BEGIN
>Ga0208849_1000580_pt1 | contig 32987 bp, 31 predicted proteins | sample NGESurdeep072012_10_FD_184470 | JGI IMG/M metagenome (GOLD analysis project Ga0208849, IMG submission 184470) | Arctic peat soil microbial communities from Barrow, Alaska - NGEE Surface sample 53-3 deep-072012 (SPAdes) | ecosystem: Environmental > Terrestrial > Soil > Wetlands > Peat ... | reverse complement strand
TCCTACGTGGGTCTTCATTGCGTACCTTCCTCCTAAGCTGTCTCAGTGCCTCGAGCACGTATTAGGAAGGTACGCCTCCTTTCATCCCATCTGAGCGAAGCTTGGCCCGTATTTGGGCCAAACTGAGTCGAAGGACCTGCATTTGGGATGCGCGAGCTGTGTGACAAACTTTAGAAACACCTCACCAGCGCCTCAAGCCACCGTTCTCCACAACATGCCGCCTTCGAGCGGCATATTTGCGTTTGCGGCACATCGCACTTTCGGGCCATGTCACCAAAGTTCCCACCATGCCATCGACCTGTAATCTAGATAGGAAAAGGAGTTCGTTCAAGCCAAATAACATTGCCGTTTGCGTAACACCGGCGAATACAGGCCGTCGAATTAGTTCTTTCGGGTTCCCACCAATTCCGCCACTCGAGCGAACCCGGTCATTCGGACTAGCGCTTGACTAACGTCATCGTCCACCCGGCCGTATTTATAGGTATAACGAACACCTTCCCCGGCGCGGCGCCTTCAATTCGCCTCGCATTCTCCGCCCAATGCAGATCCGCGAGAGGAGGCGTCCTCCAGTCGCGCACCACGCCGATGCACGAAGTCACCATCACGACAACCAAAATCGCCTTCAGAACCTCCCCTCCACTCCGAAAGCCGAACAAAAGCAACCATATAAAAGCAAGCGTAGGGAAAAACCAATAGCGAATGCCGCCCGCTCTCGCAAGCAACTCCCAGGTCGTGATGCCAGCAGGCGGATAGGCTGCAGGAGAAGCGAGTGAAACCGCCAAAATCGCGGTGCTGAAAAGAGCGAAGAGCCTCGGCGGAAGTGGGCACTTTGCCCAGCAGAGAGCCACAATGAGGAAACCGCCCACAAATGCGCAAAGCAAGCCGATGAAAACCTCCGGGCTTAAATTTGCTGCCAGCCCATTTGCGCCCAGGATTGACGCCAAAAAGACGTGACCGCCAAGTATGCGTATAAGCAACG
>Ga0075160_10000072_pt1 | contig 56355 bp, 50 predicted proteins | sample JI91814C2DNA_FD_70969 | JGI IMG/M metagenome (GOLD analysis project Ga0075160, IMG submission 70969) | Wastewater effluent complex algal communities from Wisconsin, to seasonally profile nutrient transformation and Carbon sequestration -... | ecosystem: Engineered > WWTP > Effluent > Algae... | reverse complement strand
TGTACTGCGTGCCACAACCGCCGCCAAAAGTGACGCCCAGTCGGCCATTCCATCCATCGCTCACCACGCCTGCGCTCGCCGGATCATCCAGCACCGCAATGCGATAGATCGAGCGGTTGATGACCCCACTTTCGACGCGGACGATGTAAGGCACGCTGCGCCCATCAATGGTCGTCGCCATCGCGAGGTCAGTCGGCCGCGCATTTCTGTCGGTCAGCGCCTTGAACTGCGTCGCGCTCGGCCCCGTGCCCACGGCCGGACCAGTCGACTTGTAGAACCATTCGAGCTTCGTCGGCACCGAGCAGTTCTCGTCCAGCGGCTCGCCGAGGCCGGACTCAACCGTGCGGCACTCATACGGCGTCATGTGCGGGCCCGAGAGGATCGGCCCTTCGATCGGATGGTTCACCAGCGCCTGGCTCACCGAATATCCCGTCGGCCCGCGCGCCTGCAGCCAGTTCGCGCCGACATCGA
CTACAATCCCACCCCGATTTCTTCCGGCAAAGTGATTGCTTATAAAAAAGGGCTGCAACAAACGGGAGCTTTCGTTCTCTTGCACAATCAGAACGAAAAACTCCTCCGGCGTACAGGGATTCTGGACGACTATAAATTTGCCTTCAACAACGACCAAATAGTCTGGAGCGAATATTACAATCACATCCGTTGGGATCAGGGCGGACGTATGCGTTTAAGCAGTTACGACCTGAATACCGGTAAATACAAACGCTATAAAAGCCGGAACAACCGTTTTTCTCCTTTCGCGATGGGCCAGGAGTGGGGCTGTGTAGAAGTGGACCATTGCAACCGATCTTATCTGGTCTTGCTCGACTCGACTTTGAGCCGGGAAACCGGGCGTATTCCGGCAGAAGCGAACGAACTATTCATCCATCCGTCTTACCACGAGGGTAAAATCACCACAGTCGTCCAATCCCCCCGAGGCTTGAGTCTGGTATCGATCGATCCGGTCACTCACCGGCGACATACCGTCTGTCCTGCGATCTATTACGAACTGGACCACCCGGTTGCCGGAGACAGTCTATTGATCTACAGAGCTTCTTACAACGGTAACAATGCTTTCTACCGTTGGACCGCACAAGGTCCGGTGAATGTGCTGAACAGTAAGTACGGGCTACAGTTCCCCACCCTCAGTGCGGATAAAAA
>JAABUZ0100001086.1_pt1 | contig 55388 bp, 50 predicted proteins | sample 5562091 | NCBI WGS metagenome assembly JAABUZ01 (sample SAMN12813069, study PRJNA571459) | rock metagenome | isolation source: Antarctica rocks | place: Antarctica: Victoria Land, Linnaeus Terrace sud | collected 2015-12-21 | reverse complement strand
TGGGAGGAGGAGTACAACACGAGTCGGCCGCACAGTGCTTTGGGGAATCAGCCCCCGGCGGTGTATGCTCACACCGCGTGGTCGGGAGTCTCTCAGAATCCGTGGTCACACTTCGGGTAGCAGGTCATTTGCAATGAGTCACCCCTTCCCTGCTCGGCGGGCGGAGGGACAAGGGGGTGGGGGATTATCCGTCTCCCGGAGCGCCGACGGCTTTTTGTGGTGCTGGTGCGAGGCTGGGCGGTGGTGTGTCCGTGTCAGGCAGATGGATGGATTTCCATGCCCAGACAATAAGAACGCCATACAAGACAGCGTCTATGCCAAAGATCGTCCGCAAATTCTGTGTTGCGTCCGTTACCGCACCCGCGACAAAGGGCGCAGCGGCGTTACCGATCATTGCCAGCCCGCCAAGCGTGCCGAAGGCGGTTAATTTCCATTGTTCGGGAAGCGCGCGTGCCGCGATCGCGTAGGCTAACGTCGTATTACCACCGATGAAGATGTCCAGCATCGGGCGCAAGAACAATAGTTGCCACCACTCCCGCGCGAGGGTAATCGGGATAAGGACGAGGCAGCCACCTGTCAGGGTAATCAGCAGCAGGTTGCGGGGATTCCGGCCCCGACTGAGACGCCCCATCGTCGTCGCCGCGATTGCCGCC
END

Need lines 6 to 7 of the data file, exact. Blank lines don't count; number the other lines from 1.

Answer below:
>JAABUZ0100001086.1_pt1 | contig 55388 bp, 50 predicted proteins | sample 5562091 | NCBI WGS metagenome assembly JAABUZ01 (sample SAMN12813069, study PRJNA571459) | rock metagenome | isolation source: Antarctica rocks | place: Antarctica: Victoria Land, Linnaeus Terrace sud | collected 2015-12-21 | reverse complement strand
TGGGAGGAGGAGTACAACACGAGTCGGCCGCACAGTGCTTTGGGGAATCAGCCCCCGGCGGTGTATGCTCACACCGCGTGGTCGGGAGTCTCTCAGAATCCGTGGTCACACTTCGGGTAGCAGGTCATTTGCAATGAGTCACCCCTTCCCTGCTCGGCGGGCGGAGGGACAAGGGGGTGGGGGATTATCCGTCTCCCGGAGCGCCGACGGCTTTTTGTGGTGCTGGTGCGAGGCTGGGCGGTGGTGTGTCCGTGTCAGGCAGATGGATGGATTTCCATGCCCAGACAATAAGAACGCCATACAAGACAGCGTCTATGCCAAAGATCGTCCGCAAATTCTGTGTTGCGTCCGTTACCGCACCCGCGACAAAGGGCGCAGCGGCGTTACCGATCATTGCCAGCCCGCCAAGCGTGCCGAAGGCGGTTAATTTCCATTGTTCGGGAAGCGCGCGTGCCGCGATCGCGTAGGCTAACGTCGTATTACCACCGATGAAGATGTCCAGCATCGGGCGCAAGAACAATAGTTGCCACCACTCCCGCGCGAGGGTAATCGGGATAAGGACGAGGCAGCCACCTGTCAGGGTAATCAGCAGCAGGTTGCGGGGATTCCGGCCCCGACTGAGACGCCCCATCGTCGTCGCCGCGATTGCCGCC